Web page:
By Neville Coleman
There is no question that at some times of the year the winds at Lady Elliot Island do more than just rustle a tune through the She oak needles. Itâs the most southern island cay on the Great Barrier Reef, the winds and currents sweep in out of the Pacific Ocean and lay every conceivable experience on the âLadyâ – but itâs those winds and currents that make Lady Elliot Island exciting, adventurous, alive and poised for discovery. Even for those of us who have already savoured its existence the magnetism is no less. Within these waters lie the answers to thousands of unknown questions about thousands of little known animals, hundreds of new records, an entire exploration of new species and perhaps even a whole new order of sea creatures.
– Only a hop, step and jump from Brisbane the main departure points to Lady Elliot Island are Hervey Bay and Bundaberg two thriving cities with increasing services to the tourist industry catering for the southern Great Barrier Reef. There are also flights operating out of the Gold Coast and the Brisbane areas.
Born as a sand spit some 3000 years ago, Lady Elliot Island took around 1000 years to build itself into a mature coral cay similar to the others in the Capricorn/Bunker group. Vegetated by She oaks and Meshishmidias with a few Pandanus scattered here and there around the outskirts, and a central forest of Pisonia trees it had supported large bird colonies throughout its entire life. There was also a thriving turtle rookery.
Once a haven and sanctuary for so many, its very existence as such was almost its undoing. Guano, that rich, superphosphate fertiliser produced from millions of bird droppings for thousands of years was too much of a lure.
In the early years of its history, Queensland as a State, was only just developing and had (weâre told) to exploit every avenue to earn its way in the Commonwealth. So in 1863, a lease was granted to mine the guano and the company, its Chinese labourers and the goats to feed everybody were moved in, and every other life form was moved out. In the ensuing 20 years the guano miners swept the entire island free of topsoil leaving only the bare rubble bones of decaying limestone.
Hardly a tree or bush was left standing; it was a virtual desert and thatâs the way it stayed until pioneer pilot and conservationist Don Evans took it upon himself to single-handedly rehabilitate the island. A gigantic task for one man to attempt, yet a task worthy of the greatest effort, and one which has become one of the best examples of the its kind in Australia. Over 5000 trees have been planted to date and each year the management of Lady Elliot Island Holidays add to those plantings. From its meagre beginnings, through thick and thin, wind and wave, by way of large capital investment and a lot of work, sweat, foresight and daring, Lady Elliot Island has been transformed.
The Southern Unknown
– Named for the ship Lady Elliot which was wrecked on the reef there in 1816, Lady Elliot Island has arisen from the skeletons of its past and emerged into a thriving, conservation-based educationally concerned National and Marine Park concepted eco-tourism resort.
It’s unique situation being at the most southern tip of the Great Barrier Reef has for reasons of the currents, established formations of reefs and their inhabitants unlike anything found anywhere else along the entire Great Barrier Reef. Just from the few hundred species I have managed to record it is already apparent that with a bit of serious investigation in the future there is every reason to believe that many really fantastic animals will be discovered.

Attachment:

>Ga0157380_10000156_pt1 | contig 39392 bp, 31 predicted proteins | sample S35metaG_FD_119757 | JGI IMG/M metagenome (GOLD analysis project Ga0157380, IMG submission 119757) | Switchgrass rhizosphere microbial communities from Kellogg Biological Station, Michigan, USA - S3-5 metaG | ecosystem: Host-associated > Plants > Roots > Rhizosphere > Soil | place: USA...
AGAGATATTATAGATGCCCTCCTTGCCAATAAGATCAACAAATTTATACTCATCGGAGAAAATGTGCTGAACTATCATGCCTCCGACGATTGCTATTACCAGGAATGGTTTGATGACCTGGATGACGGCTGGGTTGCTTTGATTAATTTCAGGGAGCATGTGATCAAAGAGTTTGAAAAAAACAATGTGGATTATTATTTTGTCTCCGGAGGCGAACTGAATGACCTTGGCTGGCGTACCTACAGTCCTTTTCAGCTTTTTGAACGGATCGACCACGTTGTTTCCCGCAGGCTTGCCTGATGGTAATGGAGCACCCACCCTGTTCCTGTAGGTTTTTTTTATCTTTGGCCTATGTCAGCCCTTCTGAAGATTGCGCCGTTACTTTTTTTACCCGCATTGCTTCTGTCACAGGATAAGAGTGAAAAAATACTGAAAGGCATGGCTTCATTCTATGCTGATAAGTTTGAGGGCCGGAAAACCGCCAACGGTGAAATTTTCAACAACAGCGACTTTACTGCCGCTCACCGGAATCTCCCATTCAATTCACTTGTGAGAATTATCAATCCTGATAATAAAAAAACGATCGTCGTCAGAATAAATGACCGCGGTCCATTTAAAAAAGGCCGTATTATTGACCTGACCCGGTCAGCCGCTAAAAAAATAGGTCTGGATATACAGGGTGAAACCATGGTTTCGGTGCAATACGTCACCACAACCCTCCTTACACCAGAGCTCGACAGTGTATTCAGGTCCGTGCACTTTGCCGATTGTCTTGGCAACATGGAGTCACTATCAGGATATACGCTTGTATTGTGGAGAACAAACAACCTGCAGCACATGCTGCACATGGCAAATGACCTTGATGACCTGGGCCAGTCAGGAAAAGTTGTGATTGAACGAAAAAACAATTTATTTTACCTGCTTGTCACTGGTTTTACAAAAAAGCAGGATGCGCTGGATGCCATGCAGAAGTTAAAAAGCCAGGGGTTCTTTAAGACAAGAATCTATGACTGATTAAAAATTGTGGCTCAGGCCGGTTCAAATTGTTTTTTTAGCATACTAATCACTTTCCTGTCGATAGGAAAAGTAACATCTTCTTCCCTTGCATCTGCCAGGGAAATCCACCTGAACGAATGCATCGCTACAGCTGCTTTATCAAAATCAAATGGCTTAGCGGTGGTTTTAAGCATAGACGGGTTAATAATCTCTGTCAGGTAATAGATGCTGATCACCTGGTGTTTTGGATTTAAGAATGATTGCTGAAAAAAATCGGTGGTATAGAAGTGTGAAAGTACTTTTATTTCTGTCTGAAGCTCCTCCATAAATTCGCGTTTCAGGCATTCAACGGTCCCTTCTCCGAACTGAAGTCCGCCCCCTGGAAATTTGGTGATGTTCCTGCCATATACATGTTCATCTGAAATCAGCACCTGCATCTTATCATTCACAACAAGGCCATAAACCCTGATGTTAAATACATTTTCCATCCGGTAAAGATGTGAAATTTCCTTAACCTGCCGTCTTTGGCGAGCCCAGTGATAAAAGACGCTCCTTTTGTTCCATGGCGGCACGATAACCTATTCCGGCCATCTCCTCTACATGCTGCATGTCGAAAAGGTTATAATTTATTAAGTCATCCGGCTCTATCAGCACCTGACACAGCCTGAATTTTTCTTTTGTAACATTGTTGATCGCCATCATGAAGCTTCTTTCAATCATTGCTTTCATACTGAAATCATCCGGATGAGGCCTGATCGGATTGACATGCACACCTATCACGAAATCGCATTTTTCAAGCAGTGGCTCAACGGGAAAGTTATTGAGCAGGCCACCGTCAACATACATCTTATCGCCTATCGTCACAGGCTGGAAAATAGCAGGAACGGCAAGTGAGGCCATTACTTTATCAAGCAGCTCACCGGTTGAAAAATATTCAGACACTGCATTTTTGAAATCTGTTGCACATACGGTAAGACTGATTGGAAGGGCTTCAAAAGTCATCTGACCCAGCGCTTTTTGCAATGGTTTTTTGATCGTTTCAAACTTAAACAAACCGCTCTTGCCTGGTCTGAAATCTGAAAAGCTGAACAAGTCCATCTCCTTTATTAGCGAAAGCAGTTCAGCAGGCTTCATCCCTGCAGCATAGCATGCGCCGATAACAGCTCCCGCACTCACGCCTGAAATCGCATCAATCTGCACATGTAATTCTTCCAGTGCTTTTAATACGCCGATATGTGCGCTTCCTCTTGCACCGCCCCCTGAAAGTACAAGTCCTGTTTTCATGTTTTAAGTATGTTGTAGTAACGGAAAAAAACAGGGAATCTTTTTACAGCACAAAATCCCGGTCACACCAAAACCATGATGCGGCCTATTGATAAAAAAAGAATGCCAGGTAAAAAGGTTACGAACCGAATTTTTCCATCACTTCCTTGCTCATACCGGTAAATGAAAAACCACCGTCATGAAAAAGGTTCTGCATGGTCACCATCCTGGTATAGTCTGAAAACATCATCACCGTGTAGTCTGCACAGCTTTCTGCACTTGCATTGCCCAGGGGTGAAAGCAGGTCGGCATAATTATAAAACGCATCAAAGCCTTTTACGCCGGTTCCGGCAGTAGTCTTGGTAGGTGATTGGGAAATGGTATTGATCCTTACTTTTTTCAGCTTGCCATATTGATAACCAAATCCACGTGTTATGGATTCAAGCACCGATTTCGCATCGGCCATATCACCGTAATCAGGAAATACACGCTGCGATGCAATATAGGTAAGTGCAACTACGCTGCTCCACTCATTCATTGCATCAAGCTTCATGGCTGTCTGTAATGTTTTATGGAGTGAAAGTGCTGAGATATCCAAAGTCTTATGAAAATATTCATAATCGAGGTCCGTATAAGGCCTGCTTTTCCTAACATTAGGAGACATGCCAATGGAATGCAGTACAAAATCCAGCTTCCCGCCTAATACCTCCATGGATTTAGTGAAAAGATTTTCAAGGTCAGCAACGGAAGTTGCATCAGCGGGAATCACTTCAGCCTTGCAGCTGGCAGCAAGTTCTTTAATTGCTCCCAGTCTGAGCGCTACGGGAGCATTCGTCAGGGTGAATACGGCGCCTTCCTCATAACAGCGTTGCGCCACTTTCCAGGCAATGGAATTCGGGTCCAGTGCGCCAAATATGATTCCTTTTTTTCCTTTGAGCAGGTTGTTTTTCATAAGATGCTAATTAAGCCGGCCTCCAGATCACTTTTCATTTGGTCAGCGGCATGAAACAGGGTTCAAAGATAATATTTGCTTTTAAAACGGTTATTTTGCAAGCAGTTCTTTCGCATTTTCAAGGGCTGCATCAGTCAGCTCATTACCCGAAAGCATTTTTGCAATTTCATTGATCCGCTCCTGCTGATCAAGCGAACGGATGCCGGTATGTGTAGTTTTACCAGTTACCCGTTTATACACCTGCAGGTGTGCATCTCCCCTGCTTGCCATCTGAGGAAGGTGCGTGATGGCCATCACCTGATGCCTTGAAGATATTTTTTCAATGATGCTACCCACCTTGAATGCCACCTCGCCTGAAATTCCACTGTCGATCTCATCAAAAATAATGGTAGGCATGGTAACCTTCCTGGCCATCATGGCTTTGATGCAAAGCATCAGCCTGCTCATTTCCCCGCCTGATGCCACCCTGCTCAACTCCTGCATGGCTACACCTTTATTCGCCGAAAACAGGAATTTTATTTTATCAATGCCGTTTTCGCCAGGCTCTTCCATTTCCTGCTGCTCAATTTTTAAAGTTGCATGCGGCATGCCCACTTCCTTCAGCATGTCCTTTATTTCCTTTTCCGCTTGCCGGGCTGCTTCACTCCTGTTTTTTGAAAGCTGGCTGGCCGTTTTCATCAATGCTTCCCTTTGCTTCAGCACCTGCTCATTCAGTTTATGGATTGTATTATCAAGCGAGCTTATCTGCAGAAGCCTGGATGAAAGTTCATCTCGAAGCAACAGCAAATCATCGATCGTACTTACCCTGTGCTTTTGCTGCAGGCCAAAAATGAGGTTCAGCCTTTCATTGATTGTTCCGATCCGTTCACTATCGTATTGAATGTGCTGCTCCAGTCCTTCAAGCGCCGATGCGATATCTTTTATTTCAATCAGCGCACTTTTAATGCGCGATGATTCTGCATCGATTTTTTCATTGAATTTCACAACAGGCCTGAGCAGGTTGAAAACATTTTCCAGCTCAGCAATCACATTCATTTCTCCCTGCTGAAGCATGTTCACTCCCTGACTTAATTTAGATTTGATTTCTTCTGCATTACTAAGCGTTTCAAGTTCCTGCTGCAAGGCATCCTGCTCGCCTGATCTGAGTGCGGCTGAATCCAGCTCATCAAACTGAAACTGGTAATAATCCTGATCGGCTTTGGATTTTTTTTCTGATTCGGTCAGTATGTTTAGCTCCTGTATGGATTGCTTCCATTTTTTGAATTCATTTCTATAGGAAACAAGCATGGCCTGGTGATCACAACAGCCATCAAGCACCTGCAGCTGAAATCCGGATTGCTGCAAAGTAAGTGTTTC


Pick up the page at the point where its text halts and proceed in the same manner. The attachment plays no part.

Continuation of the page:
Even though the magic location and scenery, birdwatching, fishing, reefwalking, beachcombing and coral viewing are excellent most visitors come for the snorkelling and scuba diving experience. Certainly, itâs the exploratory diving which has lured me to return on many occasions. With a host of different dive sites, new species records and new species to discover on every dive there is a wealth of interest for any underwater naturalist or photographer, be they snorkellers, divers or just beginners.
Reef diving can be managed on most days, especially on the sheltered side of the island. This entails a walk down from the dive shop to the beach (10 minutes) and a walk or swim out to the reef edge (five to 15 minutes depending on location). Buddy diving is the rule, and safety stops mandatory on every dive.
Many divers trained to sport diving by boat have never walked three or 400 metres in a wetsuit so take care to have a break and make sure your breathing rate is steady and relaxed before you begin your dive. Boat dives depart daily weather permitting. All dives are escorted by Lady Elliott Island staff.
Tanks and weight belts are dropped off at shore locations by the dive truck and rubber tyre wooden trolleys are available to carry light gear to dive sites and/or boat trips.
On any dive one tends to harbour a little anticipation and excitement at what might be experienced and discovered. The mantas were feeding in the current: giant, prehistoric devil rays, these harmless, gentle creatures were once regarded with fear and horror, harpooned and slaughtered just because they existed. I slipped over the side of the boat and swam towards them. You just donât see mantas every day and I was making the most of my opportunity.
How easily they evaded my clumsy efforts to get closer. I watched enthralled as they swam backwards and forwards through the current line scooping up mouthfuls of small, planktonic molluscs called pteropods. Banking and diving, then climbing to the surface, their wing tips protruding skywards like the shark fins one sees in third-rate movies. (Many shark sightings made on the surface during calm weather can be attributed to the fins of manta rays). Too soon they left me behind and we continued on to the dive site at Shark Reef………….. to be continued next issue